A line in filename for the user "user" with the password "pass"
	   would be "user:LIfOpbjNaEQYE" as obtained by	the following command:

	       % htpasswd -nbd user pass

	   In case htpasswd is not installed or	if you do not want to depend
	   on it, another command involving Perl does a	similar	job:

	       % perl -e 'print	"user:".crypt("pass", "LI")."\n";'

       -g  Attempt to look up system group corresponding to username and
	   return a string like	"user@group" to	be matched against in
	   readers.conf.  This option is incompatible with the -d and -f

       -p password
	   Use password	as the password	for authentication rather than reading
	   a password using the	nnrpd authenticator protocol.  This option is
	   useful only for testing your	authentication system (particularly
	   since it involves putting a password	on the command line), and does
	   not work when ckpasswd is run by nnrpd.  If this option is given,
	   -u must also	be given.

       -s  Check passwords against the result of getspnam(3) instead of
	   getpwnam(3).	 This function,	on those systems that supports it,
	   reads from /etc/shadow or similar more restricted files.  If	you
	   want	to check passwords supplied to nnrpd(8)	against	system account
	   passwords, you will probably	have to	use this option	on most

	   Most	systems	require	special	privileges to call getspnam(3),	so in
	   order to use	this option you	may need to make ckpasswd setgid to
	   some	group (like group "shadow") or even setuid root.  ckpasswd has
	   not been specifically audited for such uses!	 It is,	however, a
	   very	small program that you should be able to check by hand for

	   This	configuration is not recommended if it can be avoided, for
	   serious security reasons.  See "SECURITY CONSIDERATIONS" in
	   readers.conf(5) for discussion.

       -u username
	   Authenticate	as username.  This option is useful only for testing
	   (so that you	can test your authentication system easily) and	does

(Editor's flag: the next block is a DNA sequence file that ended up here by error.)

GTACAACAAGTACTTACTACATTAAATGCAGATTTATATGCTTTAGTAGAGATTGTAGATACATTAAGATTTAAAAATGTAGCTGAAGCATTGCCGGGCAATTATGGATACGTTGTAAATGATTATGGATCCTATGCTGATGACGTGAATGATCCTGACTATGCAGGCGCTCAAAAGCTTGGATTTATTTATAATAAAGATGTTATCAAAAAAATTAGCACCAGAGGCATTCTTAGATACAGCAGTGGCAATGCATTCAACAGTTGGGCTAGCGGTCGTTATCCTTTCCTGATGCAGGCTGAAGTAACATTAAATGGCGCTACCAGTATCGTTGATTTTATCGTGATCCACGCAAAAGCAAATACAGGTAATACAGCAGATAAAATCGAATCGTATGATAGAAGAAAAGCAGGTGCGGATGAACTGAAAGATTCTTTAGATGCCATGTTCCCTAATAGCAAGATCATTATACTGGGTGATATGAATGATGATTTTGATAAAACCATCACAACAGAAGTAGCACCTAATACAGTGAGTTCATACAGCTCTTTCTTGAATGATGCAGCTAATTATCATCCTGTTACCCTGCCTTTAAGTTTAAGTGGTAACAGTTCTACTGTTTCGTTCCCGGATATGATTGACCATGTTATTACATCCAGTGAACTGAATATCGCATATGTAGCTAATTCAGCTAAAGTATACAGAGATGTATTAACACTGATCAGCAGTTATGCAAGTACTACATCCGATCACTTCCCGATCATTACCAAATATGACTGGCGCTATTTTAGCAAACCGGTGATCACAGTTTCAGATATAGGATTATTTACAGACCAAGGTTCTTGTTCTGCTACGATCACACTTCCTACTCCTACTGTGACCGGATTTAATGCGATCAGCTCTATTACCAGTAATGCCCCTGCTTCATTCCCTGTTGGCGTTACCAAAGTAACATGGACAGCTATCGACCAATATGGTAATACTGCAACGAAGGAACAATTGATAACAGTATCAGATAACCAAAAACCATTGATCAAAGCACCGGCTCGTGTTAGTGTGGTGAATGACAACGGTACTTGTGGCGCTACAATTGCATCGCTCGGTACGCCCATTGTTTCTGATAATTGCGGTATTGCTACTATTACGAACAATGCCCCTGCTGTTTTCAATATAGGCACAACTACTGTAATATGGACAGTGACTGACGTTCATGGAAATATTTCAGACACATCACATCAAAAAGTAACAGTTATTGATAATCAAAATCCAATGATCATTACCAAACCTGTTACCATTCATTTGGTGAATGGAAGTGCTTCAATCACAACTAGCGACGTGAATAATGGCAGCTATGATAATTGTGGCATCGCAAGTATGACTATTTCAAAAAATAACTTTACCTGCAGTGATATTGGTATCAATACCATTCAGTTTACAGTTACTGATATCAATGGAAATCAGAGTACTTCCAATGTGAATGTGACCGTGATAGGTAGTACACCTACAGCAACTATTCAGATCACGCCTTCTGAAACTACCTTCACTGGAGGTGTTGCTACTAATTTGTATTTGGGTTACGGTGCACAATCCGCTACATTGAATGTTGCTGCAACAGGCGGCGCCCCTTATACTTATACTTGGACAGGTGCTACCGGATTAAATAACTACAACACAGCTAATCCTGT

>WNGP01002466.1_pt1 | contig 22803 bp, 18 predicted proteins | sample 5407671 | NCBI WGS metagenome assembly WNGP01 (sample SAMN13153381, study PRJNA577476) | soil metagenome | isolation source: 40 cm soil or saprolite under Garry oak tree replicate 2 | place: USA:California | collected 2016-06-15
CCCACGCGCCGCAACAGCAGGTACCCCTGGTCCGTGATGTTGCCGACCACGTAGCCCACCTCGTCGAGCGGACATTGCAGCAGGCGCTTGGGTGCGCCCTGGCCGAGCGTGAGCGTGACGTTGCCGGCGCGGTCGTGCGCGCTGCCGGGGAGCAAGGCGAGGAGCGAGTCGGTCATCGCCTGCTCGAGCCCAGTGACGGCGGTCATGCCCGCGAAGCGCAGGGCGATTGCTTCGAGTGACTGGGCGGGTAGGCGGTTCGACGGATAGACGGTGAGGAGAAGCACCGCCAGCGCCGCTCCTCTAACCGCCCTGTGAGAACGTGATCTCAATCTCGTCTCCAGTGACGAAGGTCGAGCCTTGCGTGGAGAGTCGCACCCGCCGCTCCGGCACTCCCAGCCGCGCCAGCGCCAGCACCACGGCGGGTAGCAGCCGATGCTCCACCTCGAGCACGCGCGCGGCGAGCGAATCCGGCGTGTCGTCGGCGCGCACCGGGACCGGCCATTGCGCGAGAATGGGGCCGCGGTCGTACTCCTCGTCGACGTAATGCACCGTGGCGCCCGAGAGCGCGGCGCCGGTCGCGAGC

not work when ckpasswd is run by nnrpd.  If this option is given,
	   -p must also	be given.

       See readers.conf(5) for examples	of nnrpd(8) authentication
       configuration that uses ckpasswd	to check passwords.

       An example PAM configuration for	/etc/pam.conf that tells ckpasswd to
       check usernames and passwords against system accounts is:

	   nnrpd auth	 required
	   nnrpd account required

       Your system may want you	to instead create a file named nnrpd in
       /etc/pam.d with lines like:

	   auth	   required
	   account required

       This is only the	simplest configuration.	 You may be able to include
       common shared files, and	you may	want to	stack other modules, either to
       allow different authentication methods or to apply restrictions like
       lists of	users who can't	authenticate using ckpasswd.  The best guide
       is the documentation for	your system and	the other PAM configurations
       you're already using.

       To test to make sure that ckpasswd is working correctly,	you can	run it
       manually	and then give it the username (prefixed	with
       "ClientAuthname:") and password (prefixed with "ClientPassword:") on
       standard	input.	For example:

	   (echo 'ClientAuthname: test'	; echo 'ClientPassword:	testing') \
	       | ckpasswd -f /path/to/passwd/file

       will check a username of	"test" and a password of "testing" against the
       username	and passwords stored in	/path/to/passwd/file.  On success,
       ckpasswd	will print "User:test" and exit	with status 0.	On failure, it
       will print some sort of error message and exit a	non-zero status.

       Written by Russ Allbery <> for InterNetNews.

       $Id: ckpasswd.pod 9937 2015-09-02 12:44:39Z iulius $

       crypt(3), nnrpd(8), pam(7), readers.conf(5).

INN 2.6.3			  2015-09-12			   CKPASSWD(8)